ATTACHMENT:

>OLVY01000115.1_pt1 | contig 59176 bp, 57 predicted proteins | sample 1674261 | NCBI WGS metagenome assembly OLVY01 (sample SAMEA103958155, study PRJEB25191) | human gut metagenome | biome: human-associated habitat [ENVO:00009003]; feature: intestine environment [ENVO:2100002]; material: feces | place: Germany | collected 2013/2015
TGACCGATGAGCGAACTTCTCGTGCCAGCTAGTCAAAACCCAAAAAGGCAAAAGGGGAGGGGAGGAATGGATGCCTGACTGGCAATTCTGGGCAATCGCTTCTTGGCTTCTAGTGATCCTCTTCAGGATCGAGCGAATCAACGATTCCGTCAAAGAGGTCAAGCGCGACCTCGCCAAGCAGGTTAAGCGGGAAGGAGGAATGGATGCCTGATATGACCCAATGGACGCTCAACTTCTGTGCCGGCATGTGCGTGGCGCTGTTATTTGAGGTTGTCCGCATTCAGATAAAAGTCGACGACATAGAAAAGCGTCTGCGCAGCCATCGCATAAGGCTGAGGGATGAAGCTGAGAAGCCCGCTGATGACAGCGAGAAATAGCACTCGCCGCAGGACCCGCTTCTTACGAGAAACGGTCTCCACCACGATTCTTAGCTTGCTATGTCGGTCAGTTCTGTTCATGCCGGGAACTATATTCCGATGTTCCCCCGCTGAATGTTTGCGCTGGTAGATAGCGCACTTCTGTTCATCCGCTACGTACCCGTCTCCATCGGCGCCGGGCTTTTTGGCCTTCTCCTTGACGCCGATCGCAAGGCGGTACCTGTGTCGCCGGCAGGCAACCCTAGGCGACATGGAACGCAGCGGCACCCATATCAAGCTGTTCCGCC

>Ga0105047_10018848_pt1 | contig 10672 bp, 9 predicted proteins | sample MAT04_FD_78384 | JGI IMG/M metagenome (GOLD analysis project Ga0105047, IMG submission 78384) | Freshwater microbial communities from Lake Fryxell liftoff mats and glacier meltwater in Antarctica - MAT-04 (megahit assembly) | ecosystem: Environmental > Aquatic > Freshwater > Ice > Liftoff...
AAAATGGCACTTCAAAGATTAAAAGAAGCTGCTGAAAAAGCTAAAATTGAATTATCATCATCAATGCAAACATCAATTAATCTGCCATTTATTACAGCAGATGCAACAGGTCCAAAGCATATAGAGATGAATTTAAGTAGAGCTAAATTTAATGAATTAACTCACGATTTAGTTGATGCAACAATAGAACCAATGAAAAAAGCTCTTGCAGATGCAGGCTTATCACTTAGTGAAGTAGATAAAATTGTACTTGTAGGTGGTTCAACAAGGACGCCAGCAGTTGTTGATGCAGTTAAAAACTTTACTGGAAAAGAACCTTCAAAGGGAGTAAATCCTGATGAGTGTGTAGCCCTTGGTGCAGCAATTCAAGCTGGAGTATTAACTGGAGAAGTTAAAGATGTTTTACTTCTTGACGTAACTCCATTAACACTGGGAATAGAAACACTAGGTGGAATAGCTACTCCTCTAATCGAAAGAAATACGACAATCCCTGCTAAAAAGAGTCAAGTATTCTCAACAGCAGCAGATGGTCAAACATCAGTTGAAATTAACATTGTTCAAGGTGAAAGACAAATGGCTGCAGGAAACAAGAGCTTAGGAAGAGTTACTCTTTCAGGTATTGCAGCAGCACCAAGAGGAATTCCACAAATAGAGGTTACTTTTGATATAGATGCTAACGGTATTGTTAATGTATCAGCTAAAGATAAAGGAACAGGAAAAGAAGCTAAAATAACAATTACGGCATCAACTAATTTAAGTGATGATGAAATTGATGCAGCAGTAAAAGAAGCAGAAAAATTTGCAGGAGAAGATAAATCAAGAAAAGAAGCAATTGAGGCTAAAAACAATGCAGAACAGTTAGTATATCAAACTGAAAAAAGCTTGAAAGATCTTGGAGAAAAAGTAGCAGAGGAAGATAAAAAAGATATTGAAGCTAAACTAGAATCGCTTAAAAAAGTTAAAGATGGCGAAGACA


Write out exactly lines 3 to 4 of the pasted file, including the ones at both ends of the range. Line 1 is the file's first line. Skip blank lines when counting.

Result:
>Ga0105047_10018848_pt1 | contig 10672 bp, 9 predicted proteins | sample MAT04_FD_78384 | JGI IMG/M metagenome (GOLD analysis project Ga0105047, IMG submission 78384) | Freshwater microbial communities from Lake Fryxell liftoff mats and glacier meltwater in Antarctica - MAT-04 (megahit assembly) | ecosystem: Environmental > Aquatic > Freshwater > Ice > Liftoff...
AAAATGGCACTTCAAAGATTAAAAGAAGCTGCTGAAAAAGCTAAAATTGAATTATCATCATCAATGCAAACATCAATTAATCTGCCATTTATTACAGCAGATGCAACAGGTCCAAAGCATATAGAGATGAATTTAAGTAGAGCTAAATTTAATGAATTAACTCACGATTTAGTTGATGCAACAATAGAACCAATGAAAAAAGCTCTTGCAGATGCAGGCTTATCACTTAGTGAAGTAGATAAAATTGTACTTGTAGGTGGTTCAACAAGGACGCCAGCAGTTGTTGATGCAGTTAAAAACTTTACTGGAAAAGAACCTTCAAAGGGAGTAAATCCTGATGAGTGTGTAGCCCTTGGTGCAGCAATTCAAGCTGGAGTATTAACTGGAGAAGTTAAAGATGTTTTACTTCTTGACGTAACTCCATTAACACTGGGAATAGAAACACTAGGTGGAATAGCTACTCCTCTAATCGAAAGAAATACGACAATCCCTGCTAAAAAGAGTCAAGTATTCTCAACAGCAGCAGATGGTCAAACATCAGTTGAAATTAACATTGTTCAAGGTGAAAGACAAATGGCTGCAGGAAACAAGAGCTTAGGAAGAGTTACTCTTTCAGGTATTGCAGCAGCACCAAGAGGAATTCCACAAATAGAGGTTACTTTTGATATAGATGCTAACGGTATTGTTAATGTATCAGCTAAAGATAAAGGAACAGGAAAAGAAGCTAAAATAACAATTACGGCATCAACTAATTTAAGTGATGATGAAATTGATGCAGCAGTAAAAGAAGCAGAAAAATTTGCAGGAGAAGATAAATCAAGAAAAGAAGCAATTGAGGCTAAAAACAATGCAGAACAGTTAGTATATCAAACTGAAAAAAGCTTGAAAGATCTTGGAGAAAAAGTAGCAGAGGAAGATAAAAAAGATATTGAAGCTAAACTAGAATCGCTTAAAAAAGTTAAAGATGGCGAAGACA